I am wondering about the concept of water flowing from one place to another due to air pressure and have a question about the limitations in the real world. Don't understand me wrong, I am not trying to create a Perpetuum mobile, I am trying to figure out what are the limits of such a concept.

So imagine that 2 water tanks (see scatch below), one higher than the other, are connected with a tube and underpressure is created for brief time period(s), so that water flows from the bottom tank to the top (an analogy would be draining the fuel from a car by sucking on the tube). Imagine that also there is another tube between the top and the bottom tank that lets water flow down and create electricity through a generator. I am aware that such construction can not generate net energy over long periods, else it would have been already built. But what are the reasons it can't work?

I know one limit is that the maximum height difference between the 2 tanks is limited by the air pressure to $\approx 10-15$ m. But this doesn't prohibit the operation of such a mechanism in small dimensions. What else is there that I am missing? Tnx

enter image description here

  • $\begingroup$ Because of frictions, resistance, and other losses you cannot generate as much or more power than the motor takes to turn the generator, no matter how they are connected. $\endgroup$ Jun 11 at 11:02
  • $\begingroup$ See; en.wikipedia.org/wiki/Laws_of_thermodynamics $\endgroup$ Jun 11 at 11:05
  • $\begingroup$ Thanks, my actual mistake, as Dale points out in the answer is, that the siphoning will only work as I describe (the motor running not continuously, but only to cause an initial underpressure for sustained flow), if my second tank is below the first. Making the rest of my idea obsolete $\endgroup$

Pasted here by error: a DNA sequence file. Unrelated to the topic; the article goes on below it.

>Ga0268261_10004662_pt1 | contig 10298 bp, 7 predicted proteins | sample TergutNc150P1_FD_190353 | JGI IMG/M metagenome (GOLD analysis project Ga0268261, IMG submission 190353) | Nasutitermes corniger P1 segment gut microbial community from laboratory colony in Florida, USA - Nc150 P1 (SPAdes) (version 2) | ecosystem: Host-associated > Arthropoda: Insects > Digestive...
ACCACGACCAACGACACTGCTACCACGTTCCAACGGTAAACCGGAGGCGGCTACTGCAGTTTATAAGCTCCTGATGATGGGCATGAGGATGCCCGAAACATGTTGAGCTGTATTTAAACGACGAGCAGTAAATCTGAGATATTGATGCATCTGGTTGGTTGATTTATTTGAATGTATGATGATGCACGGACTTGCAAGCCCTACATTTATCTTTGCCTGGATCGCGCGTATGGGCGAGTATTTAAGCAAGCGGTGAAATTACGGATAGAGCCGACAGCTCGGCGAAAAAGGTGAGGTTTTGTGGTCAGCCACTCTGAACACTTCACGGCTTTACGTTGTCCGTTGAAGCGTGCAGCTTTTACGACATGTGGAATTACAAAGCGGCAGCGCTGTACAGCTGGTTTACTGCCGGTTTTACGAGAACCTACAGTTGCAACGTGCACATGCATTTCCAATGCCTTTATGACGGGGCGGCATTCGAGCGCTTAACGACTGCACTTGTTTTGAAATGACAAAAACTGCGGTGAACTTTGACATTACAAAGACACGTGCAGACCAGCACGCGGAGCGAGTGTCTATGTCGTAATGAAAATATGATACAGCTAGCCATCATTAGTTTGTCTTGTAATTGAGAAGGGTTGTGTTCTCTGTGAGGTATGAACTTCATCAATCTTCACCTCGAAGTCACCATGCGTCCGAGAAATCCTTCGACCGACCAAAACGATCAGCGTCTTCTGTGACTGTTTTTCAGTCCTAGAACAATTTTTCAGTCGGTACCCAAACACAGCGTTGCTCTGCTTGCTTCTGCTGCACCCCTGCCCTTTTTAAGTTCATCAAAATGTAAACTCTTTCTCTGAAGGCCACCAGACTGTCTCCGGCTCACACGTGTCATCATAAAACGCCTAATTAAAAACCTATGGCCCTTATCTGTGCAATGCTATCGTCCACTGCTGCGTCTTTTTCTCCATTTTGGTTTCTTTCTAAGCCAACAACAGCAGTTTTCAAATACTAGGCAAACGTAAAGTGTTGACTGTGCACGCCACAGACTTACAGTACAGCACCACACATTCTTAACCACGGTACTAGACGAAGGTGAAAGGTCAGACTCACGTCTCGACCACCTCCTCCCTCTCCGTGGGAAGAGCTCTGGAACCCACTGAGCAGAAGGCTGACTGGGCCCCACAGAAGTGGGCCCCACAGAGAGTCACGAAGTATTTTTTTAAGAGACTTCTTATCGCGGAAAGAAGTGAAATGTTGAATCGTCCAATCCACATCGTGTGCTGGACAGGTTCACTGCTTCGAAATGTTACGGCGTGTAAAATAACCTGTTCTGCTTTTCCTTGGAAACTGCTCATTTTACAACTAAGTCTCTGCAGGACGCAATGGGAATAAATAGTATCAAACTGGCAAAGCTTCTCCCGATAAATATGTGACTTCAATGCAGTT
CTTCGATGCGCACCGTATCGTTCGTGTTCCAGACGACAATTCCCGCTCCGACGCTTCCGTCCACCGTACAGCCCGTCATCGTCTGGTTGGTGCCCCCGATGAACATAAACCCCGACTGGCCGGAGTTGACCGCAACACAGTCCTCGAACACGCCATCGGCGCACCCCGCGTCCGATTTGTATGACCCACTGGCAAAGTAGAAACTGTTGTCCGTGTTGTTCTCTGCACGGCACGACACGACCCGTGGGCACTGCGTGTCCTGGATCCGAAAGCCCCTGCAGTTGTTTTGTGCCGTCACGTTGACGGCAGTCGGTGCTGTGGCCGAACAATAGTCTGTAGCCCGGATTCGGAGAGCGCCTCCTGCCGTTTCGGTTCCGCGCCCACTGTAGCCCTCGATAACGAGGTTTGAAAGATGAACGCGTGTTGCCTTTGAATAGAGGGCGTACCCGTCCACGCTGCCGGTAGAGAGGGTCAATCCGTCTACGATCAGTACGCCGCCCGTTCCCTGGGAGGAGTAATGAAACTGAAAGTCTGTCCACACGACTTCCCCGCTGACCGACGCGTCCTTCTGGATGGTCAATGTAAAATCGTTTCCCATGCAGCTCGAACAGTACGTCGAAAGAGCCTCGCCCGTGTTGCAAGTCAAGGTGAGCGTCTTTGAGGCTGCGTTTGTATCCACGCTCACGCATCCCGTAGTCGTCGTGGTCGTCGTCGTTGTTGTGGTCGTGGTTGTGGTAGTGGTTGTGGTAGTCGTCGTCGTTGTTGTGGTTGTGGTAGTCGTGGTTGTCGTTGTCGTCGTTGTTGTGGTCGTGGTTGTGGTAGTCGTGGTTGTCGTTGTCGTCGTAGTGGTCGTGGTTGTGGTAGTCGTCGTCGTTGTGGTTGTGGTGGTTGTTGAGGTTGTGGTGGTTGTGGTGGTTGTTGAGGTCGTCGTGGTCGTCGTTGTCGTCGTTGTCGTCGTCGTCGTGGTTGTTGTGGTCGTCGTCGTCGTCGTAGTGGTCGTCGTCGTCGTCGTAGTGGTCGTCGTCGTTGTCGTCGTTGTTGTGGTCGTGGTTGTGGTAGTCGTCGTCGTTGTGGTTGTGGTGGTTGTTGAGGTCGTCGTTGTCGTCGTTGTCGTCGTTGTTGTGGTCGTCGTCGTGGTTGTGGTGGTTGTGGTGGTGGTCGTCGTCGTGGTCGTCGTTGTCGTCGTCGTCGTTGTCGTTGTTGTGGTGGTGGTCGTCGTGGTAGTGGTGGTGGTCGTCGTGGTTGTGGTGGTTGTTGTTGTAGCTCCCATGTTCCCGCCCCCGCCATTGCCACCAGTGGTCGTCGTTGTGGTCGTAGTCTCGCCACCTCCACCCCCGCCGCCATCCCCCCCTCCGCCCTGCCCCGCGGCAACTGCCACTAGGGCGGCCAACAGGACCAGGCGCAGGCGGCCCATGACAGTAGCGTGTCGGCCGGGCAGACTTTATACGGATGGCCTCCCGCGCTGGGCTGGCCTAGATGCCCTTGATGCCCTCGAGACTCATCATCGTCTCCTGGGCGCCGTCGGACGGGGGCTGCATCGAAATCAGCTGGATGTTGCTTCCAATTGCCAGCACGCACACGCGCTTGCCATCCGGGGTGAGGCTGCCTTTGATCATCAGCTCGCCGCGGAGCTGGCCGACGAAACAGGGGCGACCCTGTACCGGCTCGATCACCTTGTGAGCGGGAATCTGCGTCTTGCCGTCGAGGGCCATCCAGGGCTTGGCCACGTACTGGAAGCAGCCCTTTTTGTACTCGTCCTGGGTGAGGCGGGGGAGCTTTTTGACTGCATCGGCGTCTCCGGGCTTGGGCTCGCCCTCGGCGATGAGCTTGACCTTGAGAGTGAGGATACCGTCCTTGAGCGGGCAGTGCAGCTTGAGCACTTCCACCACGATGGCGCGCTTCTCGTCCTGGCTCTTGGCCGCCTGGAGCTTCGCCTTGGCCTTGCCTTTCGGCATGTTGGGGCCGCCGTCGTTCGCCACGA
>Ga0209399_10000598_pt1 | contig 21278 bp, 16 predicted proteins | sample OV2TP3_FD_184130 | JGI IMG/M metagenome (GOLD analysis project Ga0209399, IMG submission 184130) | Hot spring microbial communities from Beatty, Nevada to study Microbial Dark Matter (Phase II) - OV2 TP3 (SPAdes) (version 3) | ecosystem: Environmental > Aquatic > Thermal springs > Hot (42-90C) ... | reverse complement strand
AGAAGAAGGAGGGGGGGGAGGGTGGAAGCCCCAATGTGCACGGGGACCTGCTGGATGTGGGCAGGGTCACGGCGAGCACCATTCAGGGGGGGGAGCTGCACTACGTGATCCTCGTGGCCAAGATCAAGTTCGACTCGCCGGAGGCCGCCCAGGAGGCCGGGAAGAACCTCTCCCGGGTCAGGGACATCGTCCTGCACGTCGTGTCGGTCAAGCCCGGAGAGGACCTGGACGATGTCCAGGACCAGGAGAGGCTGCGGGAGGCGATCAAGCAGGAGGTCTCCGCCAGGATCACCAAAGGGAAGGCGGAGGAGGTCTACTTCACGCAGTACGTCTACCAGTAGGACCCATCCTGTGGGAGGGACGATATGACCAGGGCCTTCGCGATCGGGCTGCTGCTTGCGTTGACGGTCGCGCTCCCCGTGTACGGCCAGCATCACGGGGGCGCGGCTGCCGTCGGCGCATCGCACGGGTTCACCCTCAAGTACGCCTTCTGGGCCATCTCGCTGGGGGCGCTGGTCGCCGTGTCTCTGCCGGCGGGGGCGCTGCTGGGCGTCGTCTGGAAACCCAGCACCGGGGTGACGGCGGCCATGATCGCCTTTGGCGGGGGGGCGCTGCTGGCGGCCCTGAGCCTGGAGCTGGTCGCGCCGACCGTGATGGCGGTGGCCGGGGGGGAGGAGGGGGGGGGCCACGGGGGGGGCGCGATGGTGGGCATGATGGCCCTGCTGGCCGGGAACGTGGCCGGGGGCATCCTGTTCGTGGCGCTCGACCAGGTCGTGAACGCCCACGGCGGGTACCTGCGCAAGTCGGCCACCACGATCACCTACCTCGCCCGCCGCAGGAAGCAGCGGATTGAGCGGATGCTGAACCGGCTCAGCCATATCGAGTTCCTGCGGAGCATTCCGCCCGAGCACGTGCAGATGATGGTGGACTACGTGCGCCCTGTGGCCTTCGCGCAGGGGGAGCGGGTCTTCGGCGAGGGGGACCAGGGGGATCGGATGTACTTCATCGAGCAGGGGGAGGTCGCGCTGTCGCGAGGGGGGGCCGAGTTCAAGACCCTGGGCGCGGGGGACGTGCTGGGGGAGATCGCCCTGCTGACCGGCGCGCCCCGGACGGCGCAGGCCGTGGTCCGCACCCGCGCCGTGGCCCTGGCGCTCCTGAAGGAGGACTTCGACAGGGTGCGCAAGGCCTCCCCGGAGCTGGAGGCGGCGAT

– NeStack
    Jun 11 at 14:46

One thing that you are missing is that your upper tube only moves the fluid upward when the motor, M, is actively running. When the upper motor is not pumping then fluid will be siphoned down. You mention siphoning fuel, but seem to not realize that after the initial sucking the siphon only works if the receptacle is lower than the source. You should test this at home yourself, but with water instead of fuel.

This system only moves fluid clockwise when M is actively running, and G will always produce less power than M consumes. Even if both M and G are 100% efficient. This is because fluid friction will waste some energy in heating the fluid and the container and pipe walls.

  • $\begingroup$ Thanks a lot for finding my actual mistake in the idea! You are right, that I didn't realize the siphoning (of water or fuel) works only if the second tank/container is lower than the first. I'm a little bit embarrassed :) $\endgroup$
    – NeStack
    Jun 11 at 14:44

Your Answer

By clicking “Post Your Answer”, you agree to our terms of service, privacy policy and cookie policy

Not the answer you're looking for? Browse other questions tagged or ask your own question.